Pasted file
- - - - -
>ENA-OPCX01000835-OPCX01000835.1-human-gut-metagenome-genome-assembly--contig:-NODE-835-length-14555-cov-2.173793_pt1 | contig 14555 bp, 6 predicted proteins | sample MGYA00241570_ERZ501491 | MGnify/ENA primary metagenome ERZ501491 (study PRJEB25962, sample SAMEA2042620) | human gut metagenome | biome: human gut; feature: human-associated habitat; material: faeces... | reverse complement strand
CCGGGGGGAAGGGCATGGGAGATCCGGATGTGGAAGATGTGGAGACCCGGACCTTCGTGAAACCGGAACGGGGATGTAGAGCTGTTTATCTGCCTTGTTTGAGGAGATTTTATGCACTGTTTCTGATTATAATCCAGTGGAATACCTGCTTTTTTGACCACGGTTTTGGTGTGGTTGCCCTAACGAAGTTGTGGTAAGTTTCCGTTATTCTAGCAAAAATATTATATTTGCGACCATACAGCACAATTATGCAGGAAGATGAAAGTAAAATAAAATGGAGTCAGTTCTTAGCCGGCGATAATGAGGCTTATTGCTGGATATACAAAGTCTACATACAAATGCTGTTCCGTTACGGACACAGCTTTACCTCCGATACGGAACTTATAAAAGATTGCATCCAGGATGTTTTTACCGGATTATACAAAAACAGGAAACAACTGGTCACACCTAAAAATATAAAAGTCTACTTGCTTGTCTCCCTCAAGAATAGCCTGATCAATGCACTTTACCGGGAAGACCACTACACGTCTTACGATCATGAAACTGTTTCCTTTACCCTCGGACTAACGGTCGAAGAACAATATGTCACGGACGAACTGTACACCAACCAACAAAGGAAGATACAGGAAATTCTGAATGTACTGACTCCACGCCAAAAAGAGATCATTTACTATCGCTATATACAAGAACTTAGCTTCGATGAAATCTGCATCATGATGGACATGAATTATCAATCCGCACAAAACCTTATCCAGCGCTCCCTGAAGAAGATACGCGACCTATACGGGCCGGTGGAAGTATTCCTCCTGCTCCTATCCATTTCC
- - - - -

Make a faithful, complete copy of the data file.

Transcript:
>ENA-OPCX01000835-OPCX01000835.1-human-gut-metagenome-genome-assembly--contig:-NODE-835-length-14555-cov-2.173793_pt1 | contig 14555 bp, 6 predicted proteins | sample MGYA00241570_ERZ501491 | MGnify/ENA primary metagenome ERZ501491 (study PRJEB25962, sample SAMEA2042620) | human gut metagenome | biome: human gut; feature: human-associated habitat; material: faeces... | reverse complement strand
CCGGGGGGAAGGGCATGGGAGATCCGGATGTGGAAGATGTGGAGACCCGGACCTTCGTGAAACCGGAACGGGGATGTAGAGCTGTTTATCTGCCTTGTTTGAGGAGATTTTATGCACTGTTTCTGATTATAATCCAGTGGAATACCTGCTTTTTTGACCACGGTTTTGGTGTGGTTGCCCTAACGAAGTTGTGGTAAGTTTCCGTTATTCTAGCAAAAATATTATATTTGCGACCATACAGCACAATTATGCAGGAAGATGAAAGTAAAATAAAATGGAGTCAGTTCTTAGCCGGCGATAATGAGGCTTATTGCTGGATATACAAAGTCTACATACAAATGCTGTTCCGTTACGGACACAGCTTTACCTCCGATACGGAACTTATAAAAGATTGCATCCAGGATGTTTTTACCGGATTATACAAAAACAGGAAACAACTGGTCACACCTAAAAATATAAAAGTCTACTTGCTTGTCTCCCTCAAGAATAGCCTGATCAATGCACTTTACCGGGAAGACCACTACACGTCTTACGATCATGAAACTGTTTCCTTTACCCTCGGACTAACGGTCGAAGAACAATATGTCACGGACGAACTGTACACCAACCAACAAAGGAAGATACAGGAAATTCTGAATGTACTGACTCCACGCCAAAAAGAGATCATTTACTATCGCTATATACAAGAACTTAGCTTCGATGAAATCTGCATCATGATGGACATGAATTATCAATCCGCACAAAACCTTATCCAGCGCTCCCTGAAGAAGATACGCGACCTATACGGGCCGGTGGAAGTATTCCTCCTGCTCCTATCCATTTCC